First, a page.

Mexico’s Left-Wing Morena Party Fined for Holding Unauthorized Campaign Events

By: Elena Toledo - @NenaToledo - Jun 16, 2017, 2:16 pm
The ruling of the Electoral Tribunal of the State of Mexico is in response to a complaint by the PRI (party) in 2016 about the image that Gomez  projected beyond regulatory time and manner. (Facebook)

EspañolMexico’s left-wing party has been fined US $611,000 for holding unauthorized campaign events.

The country’s Electoral Tribunal fined the National Regeneration Movement — known widely in the country as “Morena” — because its candidate for governor of the State of Mexico, Delfina Gómez, and Presidential candidate, Andrés Manuel López Obrador, held campaign events across 35 municipalities before the legal electoral calendar had technically started.

The fine serves as a resolution to a lawsuit filed by the ruling Institutional Revolutionary Party last July. According to PRI representatives, Gómez advertised her image on several billboards, which should be interpreted as campaigning.


“Delfina Gómez Álvarez’s position (as candidate) was presented to the electorate of the State of Mexico and as a consequence, violated the principle of fairness in the contest, to the detriment of other contenders,” the Electoral Tribunal said in its ruling.

Morena, on the other hand, said it is planning to call for an annulment of the governor’s election in five districts in the State of Mexico for the “flagrant violation of the principle of free and authentic elections.”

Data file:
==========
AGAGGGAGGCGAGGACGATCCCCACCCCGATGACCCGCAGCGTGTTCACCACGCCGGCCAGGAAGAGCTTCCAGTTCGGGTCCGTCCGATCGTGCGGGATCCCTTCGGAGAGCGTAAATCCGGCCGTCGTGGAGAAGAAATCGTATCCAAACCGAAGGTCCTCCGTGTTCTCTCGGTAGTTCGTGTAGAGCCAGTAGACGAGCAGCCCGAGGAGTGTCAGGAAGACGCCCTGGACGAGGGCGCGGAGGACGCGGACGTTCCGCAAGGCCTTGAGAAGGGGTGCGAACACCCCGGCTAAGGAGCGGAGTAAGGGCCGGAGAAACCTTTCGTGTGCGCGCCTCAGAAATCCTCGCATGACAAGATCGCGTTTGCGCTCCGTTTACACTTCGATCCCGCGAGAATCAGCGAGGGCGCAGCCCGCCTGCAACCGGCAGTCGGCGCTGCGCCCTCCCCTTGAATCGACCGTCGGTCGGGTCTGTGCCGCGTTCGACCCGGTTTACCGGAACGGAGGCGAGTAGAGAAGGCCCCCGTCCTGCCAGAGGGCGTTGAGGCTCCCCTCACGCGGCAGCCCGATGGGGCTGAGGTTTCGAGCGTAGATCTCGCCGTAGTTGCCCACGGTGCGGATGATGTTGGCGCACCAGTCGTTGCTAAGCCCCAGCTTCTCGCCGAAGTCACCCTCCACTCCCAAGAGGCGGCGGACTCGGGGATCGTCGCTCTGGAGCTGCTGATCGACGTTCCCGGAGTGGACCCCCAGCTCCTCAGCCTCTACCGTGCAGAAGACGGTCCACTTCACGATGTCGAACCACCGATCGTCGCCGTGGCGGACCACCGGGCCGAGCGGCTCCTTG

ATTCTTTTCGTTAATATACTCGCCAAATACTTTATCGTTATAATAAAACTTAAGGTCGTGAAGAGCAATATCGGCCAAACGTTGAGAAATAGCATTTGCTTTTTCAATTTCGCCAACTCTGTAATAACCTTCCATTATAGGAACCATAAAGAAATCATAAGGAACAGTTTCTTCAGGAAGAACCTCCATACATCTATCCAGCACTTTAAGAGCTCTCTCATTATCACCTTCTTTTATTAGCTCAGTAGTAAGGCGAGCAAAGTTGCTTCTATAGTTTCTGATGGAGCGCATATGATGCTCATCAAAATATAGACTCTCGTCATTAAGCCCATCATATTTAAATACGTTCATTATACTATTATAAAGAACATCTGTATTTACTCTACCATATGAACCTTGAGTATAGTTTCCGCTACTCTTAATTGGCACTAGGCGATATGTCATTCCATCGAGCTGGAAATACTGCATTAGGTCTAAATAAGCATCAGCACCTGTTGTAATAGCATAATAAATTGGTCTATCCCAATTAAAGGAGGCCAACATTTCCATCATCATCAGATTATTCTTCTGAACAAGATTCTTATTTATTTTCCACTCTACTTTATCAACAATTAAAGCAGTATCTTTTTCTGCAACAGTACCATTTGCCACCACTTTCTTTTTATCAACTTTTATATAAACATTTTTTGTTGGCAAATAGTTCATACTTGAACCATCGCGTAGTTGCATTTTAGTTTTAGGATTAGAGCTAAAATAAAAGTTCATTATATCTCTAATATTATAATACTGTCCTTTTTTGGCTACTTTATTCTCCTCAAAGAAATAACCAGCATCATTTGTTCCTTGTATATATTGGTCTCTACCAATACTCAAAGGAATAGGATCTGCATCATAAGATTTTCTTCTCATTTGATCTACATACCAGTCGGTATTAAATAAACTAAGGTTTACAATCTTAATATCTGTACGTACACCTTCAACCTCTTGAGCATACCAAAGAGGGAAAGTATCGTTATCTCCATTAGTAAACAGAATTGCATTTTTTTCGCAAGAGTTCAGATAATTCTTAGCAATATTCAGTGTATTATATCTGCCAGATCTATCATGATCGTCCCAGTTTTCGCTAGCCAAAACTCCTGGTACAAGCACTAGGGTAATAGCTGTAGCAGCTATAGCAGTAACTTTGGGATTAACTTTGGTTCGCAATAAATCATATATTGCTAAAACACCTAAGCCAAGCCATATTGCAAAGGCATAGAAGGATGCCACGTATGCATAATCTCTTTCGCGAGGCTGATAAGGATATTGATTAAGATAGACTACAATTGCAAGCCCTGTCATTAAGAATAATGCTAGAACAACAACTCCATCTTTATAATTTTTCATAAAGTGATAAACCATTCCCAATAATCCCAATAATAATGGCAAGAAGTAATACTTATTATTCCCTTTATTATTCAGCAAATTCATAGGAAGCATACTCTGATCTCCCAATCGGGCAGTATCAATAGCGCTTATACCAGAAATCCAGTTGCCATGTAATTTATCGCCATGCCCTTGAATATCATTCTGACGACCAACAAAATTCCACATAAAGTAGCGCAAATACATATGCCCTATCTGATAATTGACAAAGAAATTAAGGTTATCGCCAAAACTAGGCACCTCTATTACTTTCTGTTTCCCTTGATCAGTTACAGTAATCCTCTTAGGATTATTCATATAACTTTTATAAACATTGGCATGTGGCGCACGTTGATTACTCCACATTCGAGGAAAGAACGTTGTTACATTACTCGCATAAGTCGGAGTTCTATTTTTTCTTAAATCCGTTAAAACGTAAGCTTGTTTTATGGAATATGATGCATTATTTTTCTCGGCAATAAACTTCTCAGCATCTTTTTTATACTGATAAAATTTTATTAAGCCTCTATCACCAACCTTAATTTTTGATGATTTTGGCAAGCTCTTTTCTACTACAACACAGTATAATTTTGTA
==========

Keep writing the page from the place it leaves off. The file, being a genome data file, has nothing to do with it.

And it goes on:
Source: Animal Político

Elena Toledo Elena Toledo

Educator by trade, social-media apprentice, activist for a democratic Honduras, and free thinker. Follow her on Twitter @NenaToledo.

Ex-President of Uruguay Wants to Bring Back Duels to Solve Legal Disputes

By: Sabrina Martín - @SabrinaMartinR - Jun 16, 2017, 12:44 pm

EspañolFormer Uruguayan President Jose Mujica has some interesting ideas about how to settle legal disputes — a quick-draw being one of them. "There should be a law that would allow people to settle conflicts with a gunshot," Mujica said recently in a television interview, and lamented that there isn't a law allowing for duels in his country. "There are things that can be fixed that way, that could not otherwise be settled," he said, citing honor as one example. The former president said there are times when dialogue is useless. Speaking, apparently, is very easy, but he said a gun shot can settle a conflict once and for all. googletag.cmd.push(function() { googletag.display('div-gpt-ad-1459522593195-0'); });   He said the law should be put into practice when someone challenges your honor. "When someone touches on your honor, and goes on and on and on, how can you fix it? That's the only way," he said. "I can't handle a sword because I'm an old man, but I could fire a couple of shots at least." Read More: Marijuana Grown in Uruguay Only Enough for 25% of Consumers Read More: Uruguayan Minister Rejects Venezuelan Regime’s Accusations, Calls it “Profoundly Authoritarian” The duels law was approved in Uruguay in 1920 and abolished in 1992 during Luis Alberto Lacalle's administration. There were famous duels in the country, such as the one held by former President Jose Batlle with the politician and journalist Washington Beltran in the same year that the practice was legalized. On that occasion, it was Beltran who lost and died. Who knows how Mujica would fare. Sources: El País; El Observador

Weekly E-Newsletter

Get the latest from PanAm Post direct to your inbox!

We will never share your email with anyone.